"How do you communicate a technical solution to a non technical team member? And specifically when that non technical team member needs to be involved in making a decision has technical implications. That's the question that we're talking about on today's episode. My name is Jonathan Cottrell. You're listening to develop for. And my goal on the show is to help driven developers like you find clarity, perspective and purpose in their careers, and I got this question from a listener named Saul crews Saul contacted me on link in feel free to connect with me only two and if you want to I'm more active on twitter. You can find me at j Cottrell and you can also find me at at developer Thi. This question is such a good question because there's so many important topics that are wrapped up into this question, so I want to dive into the question. but I when it comes, take a step back and talk about how this happens. Why do we ended up in these situations to begin with? When I first started as an engineer I thought the my job was to create good code code that other engineers would find inspiring or creative. Things that were novel and solutions to hard technical problems. This is what I thought. My job was, but the truth was my job. went far beyond this very simplistic version. It's easy to attach to those things. These are the kinds of things that a lot of engineers. Believe they believe that a lot of their job has to do with the quality of their code or The vast majority of their job has to do with whether or not. They're solving hard technical problems with novel solutions. And that's not wrong. It's not wrong that that could be a part of your job. But your actual job, and when we say job on the show and this episode, we're talking about what your employer is willing to pay you for. What they are willing to give you money for your actual job. is to provide value to that employer. Nothing more and nothing less. and. We can get into the nuanced discussion of what exactly is value. And it's useful to talk about one particular aspect, and that is tangible versus intangible value. Tangible value is directly tied to some kind of obvious resource that we all share. Let's say that you're developing a feature that. Is a specific contingency for winning a particular customer. This is tangible value, and it's pretty clear that your contributions are tied almost directly to that value becoming a reality for your company, but then there's other intangible value. Let's say that your company is interested in having good developer relations well going back to that previous. Misconception of what my job was. When I started as an engineer, having really well written code that would impress those other engineers. Might be used as a recruiting tool. And it may not be the only specific thing that causes somebody to join. The company. It may not be the only thing that gives you. The thumbs up as a developer relations expert. But it provides intangible value that snowballs and eventually connects. To tangible value, so I want to go back to the question that was asked by Saul where he asks how we can. As developers communicate to non technical people who we have to make decisions with. And I! I'm going to tell you how not to do it. then. We'll take a quick sponsor break, and then we'll come back and give you some tips on how to do it better. So here's the first rule on how not to communicate to a non technical stake holder. Don't treat them as if they want to learn the technical details. This is very difficult for me as an engineer and someone who has got to the mindset of teacher, because in my mind, everything that I'm interested in other people may also be interested in everything I. Know about a subject that helps me make clear decisions. I assume other people who want to make decisions about the same subject. May also want that same knowledge, but the truth is that your role is not to be a teacher. And that's not to say that you won't provide some information. Some critical information, even as a subject matter expert, but a subject matter experts job is not to teach the technical details, but instead to communicate their impact. Kind of getting ahead of ourselves here. But. It's not to teach the the person who non nontechnical. That's not your. To teach them the second thing you have to be aware of as an engineer. Is that the reasons you might make a decision. The especially the technical reasons you might make a decision. Are Very likely to not make immediate sense to your audience. In other words, let's imagine that the technical reason that you want to use a particular language is because it's ability to work concurrently or Kind of performance metric. Communicating this raw performance metric is unlikely to sway an audience that doesn't really know the difference between one language and another or one performance, metric and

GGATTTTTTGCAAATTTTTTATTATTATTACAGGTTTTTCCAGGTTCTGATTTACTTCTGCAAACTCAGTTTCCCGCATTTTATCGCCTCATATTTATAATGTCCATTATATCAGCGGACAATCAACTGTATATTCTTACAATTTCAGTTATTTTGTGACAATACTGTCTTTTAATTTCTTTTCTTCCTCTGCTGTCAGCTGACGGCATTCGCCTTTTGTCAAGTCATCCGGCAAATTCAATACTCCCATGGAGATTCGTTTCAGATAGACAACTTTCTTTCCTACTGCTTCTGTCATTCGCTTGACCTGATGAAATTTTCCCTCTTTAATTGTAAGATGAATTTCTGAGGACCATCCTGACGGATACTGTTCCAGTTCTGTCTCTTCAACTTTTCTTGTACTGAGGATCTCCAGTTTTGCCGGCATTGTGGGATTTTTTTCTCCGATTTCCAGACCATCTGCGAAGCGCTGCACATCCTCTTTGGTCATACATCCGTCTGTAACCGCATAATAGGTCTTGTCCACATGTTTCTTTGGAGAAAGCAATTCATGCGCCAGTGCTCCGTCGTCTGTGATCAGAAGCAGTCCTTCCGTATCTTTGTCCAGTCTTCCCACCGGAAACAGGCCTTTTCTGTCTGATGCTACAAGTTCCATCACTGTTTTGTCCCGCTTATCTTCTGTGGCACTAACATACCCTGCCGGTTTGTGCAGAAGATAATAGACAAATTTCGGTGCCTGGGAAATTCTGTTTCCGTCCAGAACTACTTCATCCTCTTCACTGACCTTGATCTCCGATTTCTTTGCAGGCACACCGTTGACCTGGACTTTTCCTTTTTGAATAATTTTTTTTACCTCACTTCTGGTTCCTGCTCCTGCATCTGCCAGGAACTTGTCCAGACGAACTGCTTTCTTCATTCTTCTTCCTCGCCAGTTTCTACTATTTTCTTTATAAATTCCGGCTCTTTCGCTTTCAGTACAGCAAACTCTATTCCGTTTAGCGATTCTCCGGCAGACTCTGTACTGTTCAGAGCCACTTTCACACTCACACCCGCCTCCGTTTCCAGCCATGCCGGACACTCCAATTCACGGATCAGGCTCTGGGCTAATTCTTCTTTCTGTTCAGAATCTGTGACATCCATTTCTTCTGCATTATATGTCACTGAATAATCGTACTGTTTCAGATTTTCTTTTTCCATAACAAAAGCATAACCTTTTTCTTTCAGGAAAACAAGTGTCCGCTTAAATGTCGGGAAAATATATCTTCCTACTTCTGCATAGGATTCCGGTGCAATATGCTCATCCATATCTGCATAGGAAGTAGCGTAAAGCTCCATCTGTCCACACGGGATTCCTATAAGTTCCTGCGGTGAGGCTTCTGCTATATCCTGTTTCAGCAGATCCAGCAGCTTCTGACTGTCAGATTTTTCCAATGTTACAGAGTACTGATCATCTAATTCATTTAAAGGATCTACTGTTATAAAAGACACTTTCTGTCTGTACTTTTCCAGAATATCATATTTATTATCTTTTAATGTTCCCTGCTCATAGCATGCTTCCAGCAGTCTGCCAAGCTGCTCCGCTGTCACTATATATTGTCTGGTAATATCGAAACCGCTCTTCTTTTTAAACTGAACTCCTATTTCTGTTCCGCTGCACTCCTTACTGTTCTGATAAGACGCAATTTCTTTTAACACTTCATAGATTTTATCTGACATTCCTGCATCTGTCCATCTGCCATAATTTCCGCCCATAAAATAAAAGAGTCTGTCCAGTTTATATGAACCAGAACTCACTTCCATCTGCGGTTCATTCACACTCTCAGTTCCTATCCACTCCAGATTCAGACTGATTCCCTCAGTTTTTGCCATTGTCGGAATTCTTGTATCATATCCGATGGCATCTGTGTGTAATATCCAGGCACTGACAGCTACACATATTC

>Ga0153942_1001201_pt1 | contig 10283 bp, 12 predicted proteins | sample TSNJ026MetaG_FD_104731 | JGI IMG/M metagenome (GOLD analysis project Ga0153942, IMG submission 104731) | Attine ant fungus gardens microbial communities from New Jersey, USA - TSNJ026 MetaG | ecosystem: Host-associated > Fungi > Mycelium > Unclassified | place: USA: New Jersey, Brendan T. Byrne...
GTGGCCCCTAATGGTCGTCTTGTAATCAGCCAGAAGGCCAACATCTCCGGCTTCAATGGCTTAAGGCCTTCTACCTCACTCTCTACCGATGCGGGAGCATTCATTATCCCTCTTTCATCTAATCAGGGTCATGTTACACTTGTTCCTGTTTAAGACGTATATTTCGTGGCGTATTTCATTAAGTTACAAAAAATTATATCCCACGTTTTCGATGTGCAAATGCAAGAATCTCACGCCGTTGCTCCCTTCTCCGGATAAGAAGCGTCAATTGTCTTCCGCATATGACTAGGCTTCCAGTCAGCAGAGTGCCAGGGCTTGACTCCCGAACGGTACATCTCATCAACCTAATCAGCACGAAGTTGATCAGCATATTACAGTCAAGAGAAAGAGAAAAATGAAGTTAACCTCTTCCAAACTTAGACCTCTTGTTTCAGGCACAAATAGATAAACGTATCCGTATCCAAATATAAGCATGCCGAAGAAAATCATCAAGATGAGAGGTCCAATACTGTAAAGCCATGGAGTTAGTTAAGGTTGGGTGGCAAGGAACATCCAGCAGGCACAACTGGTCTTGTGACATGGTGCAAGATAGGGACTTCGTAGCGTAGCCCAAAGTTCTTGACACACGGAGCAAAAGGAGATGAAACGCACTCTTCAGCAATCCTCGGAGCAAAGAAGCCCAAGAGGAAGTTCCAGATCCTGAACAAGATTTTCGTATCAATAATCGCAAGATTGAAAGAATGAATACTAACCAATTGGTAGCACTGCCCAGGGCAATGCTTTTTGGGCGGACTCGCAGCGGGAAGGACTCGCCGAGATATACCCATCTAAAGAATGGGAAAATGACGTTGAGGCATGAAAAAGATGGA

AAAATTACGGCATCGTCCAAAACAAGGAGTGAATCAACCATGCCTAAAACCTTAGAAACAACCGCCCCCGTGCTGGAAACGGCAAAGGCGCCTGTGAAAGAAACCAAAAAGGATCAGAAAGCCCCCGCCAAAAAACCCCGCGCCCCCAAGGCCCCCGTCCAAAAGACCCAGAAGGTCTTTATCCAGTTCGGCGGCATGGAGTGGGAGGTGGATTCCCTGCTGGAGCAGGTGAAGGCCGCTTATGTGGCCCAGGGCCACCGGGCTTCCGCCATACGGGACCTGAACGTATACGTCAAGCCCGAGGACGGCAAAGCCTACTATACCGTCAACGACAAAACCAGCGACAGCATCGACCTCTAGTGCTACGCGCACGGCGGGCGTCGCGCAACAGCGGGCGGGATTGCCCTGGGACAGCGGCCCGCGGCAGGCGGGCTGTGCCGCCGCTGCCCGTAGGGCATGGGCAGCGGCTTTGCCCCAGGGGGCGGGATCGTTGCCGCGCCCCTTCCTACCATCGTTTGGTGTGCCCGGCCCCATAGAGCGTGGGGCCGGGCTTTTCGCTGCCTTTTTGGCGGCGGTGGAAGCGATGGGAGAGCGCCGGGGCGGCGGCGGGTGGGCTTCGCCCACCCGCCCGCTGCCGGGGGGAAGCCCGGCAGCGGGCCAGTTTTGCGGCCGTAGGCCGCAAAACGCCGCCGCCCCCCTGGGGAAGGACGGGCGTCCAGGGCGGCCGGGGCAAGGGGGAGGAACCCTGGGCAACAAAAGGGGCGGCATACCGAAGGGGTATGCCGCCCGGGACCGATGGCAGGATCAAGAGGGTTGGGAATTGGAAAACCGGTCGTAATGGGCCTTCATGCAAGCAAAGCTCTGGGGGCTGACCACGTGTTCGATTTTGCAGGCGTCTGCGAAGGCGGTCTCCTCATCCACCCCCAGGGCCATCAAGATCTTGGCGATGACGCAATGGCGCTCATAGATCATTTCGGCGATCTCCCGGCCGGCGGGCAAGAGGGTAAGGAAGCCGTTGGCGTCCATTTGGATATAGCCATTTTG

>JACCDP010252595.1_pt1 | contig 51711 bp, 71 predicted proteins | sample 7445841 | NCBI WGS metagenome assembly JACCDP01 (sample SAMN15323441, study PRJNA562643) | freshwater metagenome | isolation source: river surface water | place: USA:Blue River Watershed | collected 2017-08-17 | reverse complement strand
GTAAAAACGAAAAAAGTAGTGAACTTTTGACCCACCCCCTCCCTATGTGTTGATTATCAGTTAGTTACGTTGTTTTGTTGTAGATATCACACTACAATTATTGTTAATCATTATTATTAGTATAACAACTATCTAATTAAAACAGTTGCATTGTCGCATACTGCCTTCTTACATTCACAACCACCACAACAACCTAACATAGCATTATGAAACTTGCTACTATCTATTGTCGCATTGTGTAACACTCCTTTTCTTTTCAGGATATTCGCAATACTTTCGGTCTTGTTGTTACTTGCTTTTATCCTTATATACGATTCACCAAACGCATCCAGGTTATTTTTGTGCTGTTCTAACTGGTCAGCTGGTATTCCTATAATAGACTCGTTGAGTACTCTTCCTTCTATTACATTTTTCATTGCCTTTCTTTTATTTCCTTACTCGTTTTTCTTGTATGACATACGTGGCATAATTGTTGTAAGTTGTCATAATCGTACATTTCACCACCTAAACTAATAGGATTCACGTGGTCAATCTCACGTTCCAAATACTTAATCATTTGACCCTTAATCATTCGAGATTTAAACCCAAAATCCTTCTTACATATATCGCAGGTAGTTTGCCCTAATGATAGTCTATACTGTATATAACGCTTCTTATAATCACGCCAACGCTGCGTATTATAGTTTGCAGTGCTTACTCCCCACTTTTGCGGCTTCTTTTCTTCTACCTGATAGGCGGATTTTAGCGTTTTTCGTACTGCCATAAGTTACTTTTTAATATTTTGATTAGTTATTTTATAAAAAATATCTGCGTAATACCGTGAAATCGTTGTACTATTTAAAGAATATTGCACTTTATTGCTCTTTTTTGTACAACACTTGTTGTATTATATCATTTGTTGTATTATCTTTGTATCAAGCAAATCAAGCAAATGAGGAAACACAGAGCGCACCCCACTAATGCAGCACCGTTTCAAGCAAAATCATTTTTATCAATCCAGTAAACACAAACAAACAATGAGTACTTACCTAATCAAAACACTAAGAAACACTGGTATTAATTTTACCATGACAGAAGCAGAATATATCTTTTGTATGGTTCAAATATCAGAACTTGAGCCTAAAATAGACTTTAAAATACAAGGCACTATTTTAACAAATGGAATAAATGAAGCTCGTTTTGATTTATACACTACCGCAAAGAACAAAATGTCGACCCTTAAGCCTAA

Mental Models for Finding Balance